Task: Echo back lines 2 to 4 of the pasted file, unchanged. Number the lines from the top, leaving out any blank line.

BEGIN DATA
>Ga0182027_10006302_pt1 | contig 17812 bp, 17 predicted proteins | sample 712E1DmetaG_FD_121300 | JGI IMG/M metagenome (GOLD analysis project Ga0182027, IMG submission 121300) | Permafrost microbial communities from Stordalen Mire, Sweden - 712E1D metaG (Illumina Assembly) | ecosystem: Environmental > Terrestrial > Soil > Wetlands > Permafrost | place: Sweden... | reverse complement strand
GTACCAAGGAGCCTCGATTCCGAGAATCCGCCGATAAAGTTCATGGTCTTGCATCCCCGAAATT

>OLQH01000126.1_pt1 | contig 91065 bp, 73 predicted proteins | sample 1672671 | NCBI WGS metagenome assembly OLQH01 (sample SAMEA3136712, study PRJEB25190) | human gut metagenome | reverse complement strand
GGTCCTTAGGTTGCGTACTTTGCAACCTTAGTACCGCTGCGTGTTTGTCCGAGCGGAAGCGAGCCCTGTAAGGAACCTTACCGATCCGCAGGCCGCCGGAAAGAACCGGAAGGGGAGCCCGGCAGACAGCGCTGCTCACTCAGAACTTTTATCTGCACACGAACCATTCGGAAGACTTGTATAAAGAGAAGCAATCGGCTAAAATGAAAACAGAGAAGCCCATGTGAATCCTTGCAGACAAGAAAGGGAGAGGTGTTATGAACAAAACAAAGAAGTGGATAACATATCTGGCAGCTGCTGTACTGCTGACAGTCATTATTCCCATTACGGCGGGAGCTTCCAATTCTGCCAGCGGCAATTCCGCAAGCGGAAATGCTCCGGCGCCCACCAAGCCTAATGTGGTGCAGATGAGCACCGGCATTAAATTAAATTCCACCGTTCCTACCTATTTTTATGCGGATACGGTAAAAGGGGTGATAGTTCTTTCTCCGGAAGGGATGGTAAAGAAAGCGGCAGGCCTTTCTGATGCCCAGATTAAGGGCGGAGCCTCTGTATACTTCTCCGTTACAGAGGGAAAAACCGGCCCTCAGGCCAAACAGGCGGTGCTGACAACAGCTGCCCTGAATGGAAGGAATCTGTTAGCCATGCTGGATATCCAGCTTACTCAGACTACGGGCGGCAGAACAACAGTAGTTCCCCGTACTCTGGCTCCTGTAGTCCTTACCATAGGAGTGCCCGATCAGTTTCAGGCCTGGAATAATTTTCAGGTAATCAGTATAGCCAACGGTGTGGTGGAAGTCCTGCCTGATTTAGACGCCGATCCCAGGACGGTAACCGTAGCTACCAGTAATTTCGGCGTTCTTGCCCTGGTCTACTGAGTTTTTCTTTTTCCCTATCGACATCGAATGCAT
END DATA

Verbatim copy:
GTACCAAGGAGCCTCGATTCCGAGAATCCGCCGATAAAGTTCATGGTCTTGCATCCCCGAAATT

>OLQH01000126.1_pt1 | contig 91065 bp, 73 predicted proteins | sample 1672671 | NCBI WGS metagenome assembly OLQH01 (sample SAMEA3136712, study PRJEB25190) | human gut metagenome | reverse complement strand
GGTCCTTAGGTTGCGTACTTTGCAACCTTAGTACCGCTGCGTGTTTGTCCGAGCGGAAGCGAGCCCTGTAAGGAACCTTACCGATCCGCAGGCCGCCGGAAAGAACCGGAAGGGGAGCCCGGCAGACAGCGCTGCTCACTCAGAACTTTTATCTGCACACGAACCATTCGGAAGACTTGTATAAAGAGAAGCAATCGGCTAAAATGAAAACAGAGAAGCCCATGTGAATCCTTGCAGACAAGAAAGGGAGAGGTGTTATGAACAAAACAAAGAAGTGGATAACATATCTGGCAGCTGCTGTACTGCTGACAGTCATTATTCCCATTACGGCGGGAGCTTCCAATTCTGCCAGCGGCAATTCCGCAAGCGGAAATGCTCCGGCGCCCACCAAGCCTAATGTGGTGCAGATGAGCACCGGCATTAAATTAAATTCCACCGTTCCTACCTATTTTTATGCGGATACGGTAAAAGGGGTGATAGTTCTTTCTCCGGAAGGGATGGTAAAGAAAGCGGCAGGCCTTTCTGATGCCCAGATTAAGGGCGGAGCCTCTGTATACTTCTCCGTTACAGAGGGAAAAACCGGCCCTCAGGCCAAACAGGCGGTGCTGACAACAGCTGCCCTGAATGGAAGGAATCTGTTAGCCATGCTGGATATCCAGCTTACTCAGACTACGGGCGGCAGAACAACAGTAGTTCCCCGTACTCTGGCTCCTGTAGTCCTTACCATAGGAGTGCCCGATCAGTTTCAGGCCTGGAATAATTTTCAGGTAATCAGTATAGCCAACGGTGTGGTGGAAGTCCTGCCTGATTTAGACGCCGATCCCAGGACGGTAACCGTAGCTACCAGTAATTTCGGCGTTCTTGCCCTGGTCTACTGAGTTTTTCTTTTTCCCTATCGACATCGAATGCAT